Loss of appetite and taste changes

You may find that food tastes different. If you don’t feel like eating, you can replace meals with nutritious, high-calorie drinks. These are available from most chemists and can also be prescribed by your GP. A dietitian or specialist nurse at your hospital can give you advice.

Skin changes

You may have a skin reaction while having external radiotherapy. With PCR, any skin changes are usually mild, but your skin may become sore behind the ears. People with pale skin may find that the treatment area becomes red, hot, sore or itchy. People with dark skin may find that their skin becomes darker. The degree of any skin reaction depends on the area being treated and your skin type. Staff in the radiotherapy department will be checking for any reaction, but let them know if you notice any changes or feel any soreness.

The staff will also be able to give you advice on skincare. This may vary from one hospital to another and depend on the dose of radiotherapy you are given. They may advise you not to wash the treatment area at all while you are having treatment. Or they may tell you that it's best to use only tepid water and to dry yourself by patting gently with a soft towel and not rubbing.

Because your skin will be sensitive during and after treatment, it's best not to overexpose it to the sun or cold winds. Try wearing soft cotton or silk scarf, or a hat to cover your head when you go outside. It’s also important to cover the treated area if you go out in strong sunshine for at least the first year after radiotherapy.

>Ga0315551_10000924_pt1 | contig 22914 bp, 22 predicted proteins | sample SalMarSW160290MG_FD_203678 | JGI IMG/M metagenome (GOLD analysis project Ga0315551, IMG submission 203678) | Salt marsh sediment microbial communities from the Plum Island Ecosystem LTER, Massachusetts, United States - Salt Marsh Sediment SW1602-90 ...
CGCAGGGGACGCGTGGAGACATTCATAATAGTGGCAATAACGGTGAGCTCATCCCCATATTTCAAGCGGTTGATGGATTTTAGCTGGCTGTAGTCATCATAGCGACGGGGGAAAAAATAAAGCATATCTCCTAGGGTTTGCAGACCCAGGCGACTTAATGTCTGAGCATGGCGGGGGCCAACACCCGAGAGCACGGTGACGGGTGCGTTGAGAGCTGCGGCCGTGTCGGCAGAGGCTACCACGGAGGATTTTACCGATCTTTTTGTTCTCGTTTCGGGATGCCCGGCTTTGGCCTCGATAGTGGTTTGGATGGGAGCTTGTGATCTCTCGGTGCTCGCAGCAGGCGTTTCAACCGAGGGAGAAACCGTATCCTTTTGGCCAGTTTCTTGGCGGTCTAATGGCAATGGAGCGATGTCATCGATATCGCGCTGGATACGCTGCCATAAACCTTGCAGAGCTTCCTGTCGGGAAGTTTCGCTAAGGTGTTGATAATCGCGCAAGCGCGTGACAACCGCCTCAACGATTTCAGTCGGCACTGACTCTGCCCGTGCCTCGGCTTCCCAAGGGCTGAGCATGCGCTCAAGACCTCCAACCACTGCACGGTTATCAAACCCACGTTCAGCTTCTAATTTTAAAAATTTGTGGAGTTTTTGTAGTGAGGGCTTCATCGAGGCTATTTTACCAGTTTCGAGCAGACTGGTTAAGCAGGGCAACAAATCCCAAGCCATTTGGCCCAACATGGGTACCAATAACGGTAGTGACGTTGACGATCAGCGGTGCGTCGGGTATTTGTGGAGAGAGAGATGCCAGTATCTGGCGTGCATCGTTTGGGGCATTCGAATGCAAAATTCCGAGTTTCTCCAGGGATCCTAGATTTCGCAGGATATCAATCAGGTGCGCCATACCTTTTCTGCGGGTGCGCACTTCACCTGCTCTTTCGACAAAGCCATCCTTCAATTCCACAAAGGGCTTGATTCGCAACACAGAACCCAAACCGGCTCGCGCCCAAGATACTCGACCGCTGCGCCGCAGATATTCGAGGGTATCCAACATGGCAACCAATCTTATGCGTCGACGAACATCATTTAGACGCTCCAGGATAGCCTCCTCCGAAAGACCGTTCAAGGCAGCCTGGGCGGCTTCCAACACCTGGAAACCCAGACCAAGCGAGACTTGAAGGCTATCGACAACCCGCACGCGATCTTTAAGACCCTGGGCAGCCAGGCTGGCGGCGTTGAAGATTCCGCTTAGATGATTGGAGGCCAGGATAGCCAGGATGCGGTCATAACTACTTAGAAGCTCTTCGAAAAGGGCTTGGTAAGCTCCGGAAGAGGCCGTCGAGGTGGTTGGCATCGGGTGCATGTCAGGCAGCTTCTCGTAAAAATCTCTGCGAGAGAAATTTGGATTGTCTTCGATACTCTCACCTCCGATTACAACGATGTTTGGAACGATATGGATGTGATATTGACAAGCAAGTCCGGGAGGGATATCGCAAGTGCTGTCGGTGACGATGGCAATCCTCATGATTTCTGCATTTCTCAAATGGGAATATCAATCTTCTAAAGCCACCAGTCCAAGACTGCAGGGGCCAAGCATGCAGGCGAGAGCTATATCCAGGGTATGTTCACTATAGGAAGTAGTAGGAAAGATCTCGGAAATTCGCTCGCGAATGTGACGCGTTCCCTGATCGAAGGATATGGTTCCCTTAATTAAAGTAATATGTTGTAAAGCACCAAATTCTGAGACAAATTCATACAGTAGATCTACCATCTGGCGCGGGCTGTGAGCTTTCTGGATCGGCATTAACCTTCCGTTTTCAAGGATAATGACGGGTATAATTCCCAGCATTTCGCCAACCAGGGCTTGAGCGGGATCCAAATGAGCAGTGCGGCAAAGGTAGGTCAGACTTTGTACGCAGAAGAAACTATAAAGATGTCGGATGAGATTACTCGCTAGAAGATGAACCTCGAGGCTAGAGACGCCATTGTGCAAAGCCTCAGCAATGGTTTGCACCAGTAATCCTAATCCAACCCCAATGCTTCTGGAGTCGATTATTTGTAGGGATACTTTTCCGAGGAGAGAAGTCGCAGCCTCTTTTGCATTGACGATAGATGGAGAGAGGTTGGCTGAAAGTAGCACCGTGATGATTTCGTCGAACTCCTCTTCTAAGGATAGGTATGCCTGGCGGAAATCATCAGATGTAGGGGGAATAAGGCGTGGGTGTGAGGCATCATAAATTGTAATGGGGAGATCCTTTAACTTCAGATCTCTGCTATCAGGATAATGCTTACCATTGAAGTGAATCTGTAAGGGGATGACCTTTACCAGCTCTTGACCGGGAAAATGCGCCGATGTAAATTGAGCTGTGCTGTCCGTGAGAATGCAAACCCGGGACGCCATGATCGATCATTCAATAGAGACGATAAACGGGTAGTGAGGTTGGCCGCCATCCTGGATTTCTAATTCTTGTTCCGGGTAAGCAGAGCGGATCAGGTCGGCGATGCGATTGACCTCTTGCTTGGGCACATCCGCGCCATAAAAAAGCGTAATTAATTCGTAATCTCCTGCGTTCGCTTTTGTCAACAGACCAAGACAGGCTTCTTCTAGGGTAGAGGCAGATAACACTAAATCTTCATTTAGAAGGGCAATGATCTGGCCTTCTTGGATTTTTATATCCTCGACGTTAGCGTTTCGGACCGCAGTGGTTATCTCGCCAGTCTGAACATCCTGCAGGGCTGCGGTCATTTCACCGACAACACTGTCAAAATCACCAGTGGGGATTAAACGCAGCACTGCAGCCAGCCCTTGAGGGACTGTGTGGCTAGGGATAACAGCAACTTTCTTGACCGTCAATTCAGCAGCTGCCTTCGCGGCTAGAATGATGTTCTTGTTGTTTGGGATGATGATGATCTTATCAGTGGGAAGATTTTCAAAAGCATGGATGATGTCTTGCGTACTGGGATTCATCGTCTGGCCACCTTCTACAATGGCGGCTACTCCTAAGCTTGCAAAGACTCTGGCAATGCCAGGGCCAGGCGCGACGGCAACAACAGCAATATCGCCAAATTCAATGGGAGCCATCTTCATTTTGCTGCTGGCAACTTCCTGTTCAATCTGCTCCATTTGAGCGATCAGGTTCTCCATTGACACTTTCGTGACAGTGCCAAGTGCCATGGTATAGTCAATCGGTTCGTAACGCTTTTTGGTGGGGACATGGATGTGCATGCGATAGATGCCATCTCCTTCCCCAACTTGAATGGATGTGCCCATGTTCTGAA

Your feelings

You may find the idea of radiotherapy to the head worrying. You may have many different emotions, including anger, resentment, guilt, anxiety and fear. These are all normal reactions, and are part of the process many people go through in trying to come to terms with their condition.

People often worry that PCR may affect their memory or their ability to think clearly, but this is very unlikely with the low doses of radiotherapy used for PCR. It can be useful to discuss any worries you have with your doctors or nurses.

Everyone has their own way of coping with difficult situations. Some people find it helpful to talk to family or friends, while others prefer to seek help from people outside their situation. Some people prefer to keep their feelings to themselves. There is no right or wrong way to cope, but help is there if you need it. Our cancer support specialists can give you information about counselling in your area.

Back to External beam radiotherapy explained

What is external beam radiotherapy?

External beam radiotherapy is the most common type of radiotherapy. A big machine directs external radiotherapy beams at the affected area.

Making a radiotherapy mask

During radiotherapy to the head and neck a mask is used to help you keep still so that exactly the right area is treated.

Stereotactic ablative radiotherapy (SABR)

Stereotactic ablative radiotherapy (SABR) is a treatment that uses scans and specialist equipment to precisely target certain cancers. It is usually only suitable for smaller cancers.